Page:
80. The environment you describe sounds so harsh on these beautiful and tender children. Things need to change and I suspect that we can be that change – or not.

  81. I can really relate to what you shared about your time in primary school and definitely remember the shiny useless toilet paper that was like grease proof paper not practical or nice at all. And reflecting on this and other things became really aware of the lack of care and love in the world and more importantly how it doesn’t have to be this way. We all have a choice and can all choose and the more of us that choose love and care the bigger the ripple affect for the all .. supporting others to choose this as well not just for themselves but for everyone ❤️

    1. It amazes me the detail in which our bodies remember everything. When I read CBH’s recounts of the toilet paper, I too remembered how not only did the toilet paper not absorb liquid but it seemed to actively repel it! What’s absolutely fascinating for me to reflect on is that our bodies remember the minutest details about our lives and yet there is a part of us that chooses to forget whole chunks of our childhood, literally years and years. What is it that we are choosing to forget?

    2. I too remember the ‘shiny useless toilet paper’! It really was not good! I love how you supported the child in your class, CBH, to honour what he was feeling about his blunt pencil. He will learn from now on that it’s ok to honour how he is feeling about anything in life and make choices that support this.

    3. I smiled at this because I so remember the toilet paper that was like grease proof paper. I never wanted to go to the loo either and after I had clocked that the staff at the school got proper paper in their toilet I would sometimes sneak in there to go, but was always terrified of being caught so going to the loo was always a tense affair.

  82. Beautiful to feel how you supported all the children to honour their sensitivity within the safe space of your classroom.

  83. I’m a very sensitive man and this felt like a curse for much of my life. It is something that I and many other men I know have endeavoured to shut down, deny or ignore. What I have found is that in truth it is not possible to shut down sensitivity for it is as much a part of us as seeing, smelling, tasting, touching and hearing is. We are naturally sensitive beings and so we may deny it but it doesn’t actually change the fact. How amazing it would have been to have a teacher who understood this and embraced sensitivity. Thank you CBH for raising the awareness of this for teachers, parents and adults everywhere.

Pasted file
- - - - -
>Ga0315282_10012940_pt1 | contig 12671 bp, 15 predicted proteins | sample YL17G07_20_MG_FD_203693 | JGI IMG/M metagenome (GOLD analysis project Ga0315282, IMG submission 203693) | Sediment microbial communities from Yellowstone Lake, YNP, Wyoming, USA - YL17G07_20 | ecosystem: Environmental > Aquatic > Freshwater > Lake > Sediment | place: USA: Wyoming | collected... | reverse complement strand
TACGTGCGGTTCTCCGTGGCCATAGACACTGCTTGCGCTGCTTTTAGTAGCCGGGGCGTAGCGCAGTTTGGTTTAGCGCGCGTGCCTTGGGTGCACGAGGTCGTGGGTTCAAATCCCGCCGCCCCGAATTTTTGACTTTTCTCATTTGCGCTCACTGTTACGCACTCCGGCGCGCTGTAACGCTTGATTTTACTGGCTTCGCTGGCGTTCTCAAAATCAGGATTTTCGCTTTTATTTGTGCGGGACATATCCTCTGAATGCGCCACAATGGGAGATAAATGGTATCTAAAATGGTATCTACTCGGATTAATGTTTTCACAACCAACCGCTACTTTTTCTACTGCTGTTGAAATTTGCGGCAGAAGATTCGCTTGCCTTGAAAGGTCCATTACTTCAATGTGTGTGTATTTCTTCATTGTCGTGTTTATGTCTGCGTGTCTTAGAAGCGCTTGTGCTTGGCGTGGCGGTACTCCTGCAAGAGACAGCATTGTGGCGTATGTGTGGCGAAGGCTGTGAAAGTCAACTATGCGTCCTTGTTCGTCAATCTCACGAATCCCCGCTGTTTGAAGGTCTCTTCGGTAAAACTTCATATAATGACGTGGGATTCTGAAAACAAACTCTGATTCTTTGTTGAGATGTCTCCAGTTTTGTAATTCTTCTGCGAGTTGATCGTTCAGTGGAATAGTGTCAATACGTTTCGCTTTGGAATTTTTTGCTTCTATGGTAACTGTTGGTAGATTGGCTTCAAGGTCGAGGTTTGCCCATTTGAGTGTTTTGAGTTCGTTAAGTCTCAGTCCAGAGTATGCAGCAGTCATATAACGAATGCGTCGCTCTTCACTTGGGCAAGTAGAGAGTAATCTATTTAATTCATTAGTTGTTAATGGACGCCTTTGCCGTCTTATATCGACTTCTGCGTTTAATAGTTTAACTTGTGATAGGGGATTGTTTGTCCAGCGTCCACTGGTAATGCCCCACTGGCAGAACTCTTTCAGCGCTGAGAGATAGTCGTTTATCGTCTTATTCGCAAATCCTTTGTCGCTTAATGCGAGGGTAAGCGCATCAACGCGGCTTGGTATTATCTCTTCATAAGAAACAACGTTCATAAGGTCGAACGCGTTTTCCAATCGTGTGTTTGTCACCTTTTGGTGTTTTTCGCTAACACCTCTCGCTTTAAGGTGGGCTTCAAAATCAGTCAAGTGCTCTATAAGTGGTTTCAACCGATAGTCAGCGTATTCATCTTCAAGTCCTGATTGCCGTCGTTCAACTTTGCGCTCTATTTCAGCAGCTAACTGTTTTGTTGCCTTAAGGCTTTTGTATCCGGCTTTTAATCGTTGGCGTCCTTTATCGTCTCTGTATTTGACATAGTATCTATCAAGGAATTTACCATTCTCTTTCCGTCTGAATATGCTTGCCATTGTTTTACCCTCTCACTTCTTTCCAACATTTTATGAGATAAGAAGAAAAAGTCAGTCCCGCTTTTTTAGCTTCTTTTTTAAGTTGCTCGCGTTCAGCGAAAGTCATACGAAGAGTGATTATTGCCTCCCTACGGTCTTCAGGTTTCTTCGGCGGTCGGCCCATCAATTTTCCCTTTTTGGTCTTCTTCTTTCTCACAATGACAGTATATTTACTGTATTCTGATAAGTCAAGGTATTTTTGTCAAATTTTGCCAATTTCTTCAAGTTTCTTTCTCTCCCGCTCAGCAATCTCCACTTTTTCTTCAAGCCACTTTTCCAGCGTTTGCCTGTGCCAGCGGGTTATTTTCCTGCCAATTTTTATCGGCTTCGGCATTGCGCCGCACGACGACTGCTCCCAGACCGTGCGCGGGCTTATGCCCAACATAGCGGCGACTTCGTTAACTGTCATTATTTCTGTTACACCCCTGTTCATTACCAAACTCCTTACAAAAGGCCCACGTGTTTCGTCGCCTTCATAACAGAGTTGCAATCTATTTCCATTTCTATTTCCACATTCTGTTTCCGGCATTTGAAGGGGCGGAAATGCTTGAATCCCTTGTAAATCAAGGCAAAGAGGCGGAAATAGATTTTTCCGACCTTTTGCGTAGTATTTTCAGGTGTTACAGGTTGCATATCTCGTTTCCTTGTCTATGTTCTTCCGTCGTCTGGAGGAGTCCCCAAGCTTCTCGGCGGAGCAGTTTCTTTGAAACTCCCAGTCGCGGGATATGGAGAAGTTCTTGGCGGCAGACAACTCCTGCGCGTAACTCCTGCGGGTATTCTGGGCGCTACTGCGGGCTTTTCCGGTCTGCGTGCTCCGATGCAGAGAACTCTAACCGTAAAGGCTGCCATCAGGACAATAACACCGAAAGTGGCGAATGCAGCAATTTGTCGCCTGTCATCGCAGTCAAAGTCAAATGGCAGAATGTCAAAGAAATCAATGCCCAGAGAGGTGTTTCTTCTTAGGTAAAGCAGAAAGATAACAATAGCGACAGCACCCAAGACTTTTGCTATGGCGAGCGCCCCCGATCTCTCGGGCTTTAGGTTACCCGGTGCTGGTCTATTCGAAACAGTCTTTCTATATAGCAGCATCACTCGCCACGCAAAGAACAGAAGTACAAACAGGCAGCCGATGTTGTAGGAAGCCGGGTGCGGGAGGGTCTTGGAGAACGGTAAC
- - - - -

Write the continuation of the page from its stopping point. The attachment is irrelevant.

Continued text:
1. It is sad to hear that you have felt being a sensitive man has felt like a curse for much of your life. It should not be the case at all and I will truly celebrate the day when men, woman and children feel they can embrace their sensitivity and not be afraid to do so. Being sensitive is not a weakness it is in fact a strength.

    2. Maybe it felt like a curse because people treat it as if you are weak if you are sensitive. If you showed any sensitivity at school I discovered I would be humiliated first by the teacher, then picked on by my peers. The kids in your class are altogether in another league to my peers and I feel sure that this is down to you and how you connect to them.

    3. I can relate so well to what you write Richard though as a child I did not perceive it as a curse. Instead it made me feel that there was something wrong with me which I had to learn to correct though however much I endeavoured to do so and whatever I did never seemed to be enough. Oh what a joy it is know that there is nothing ‘wrong’ with me.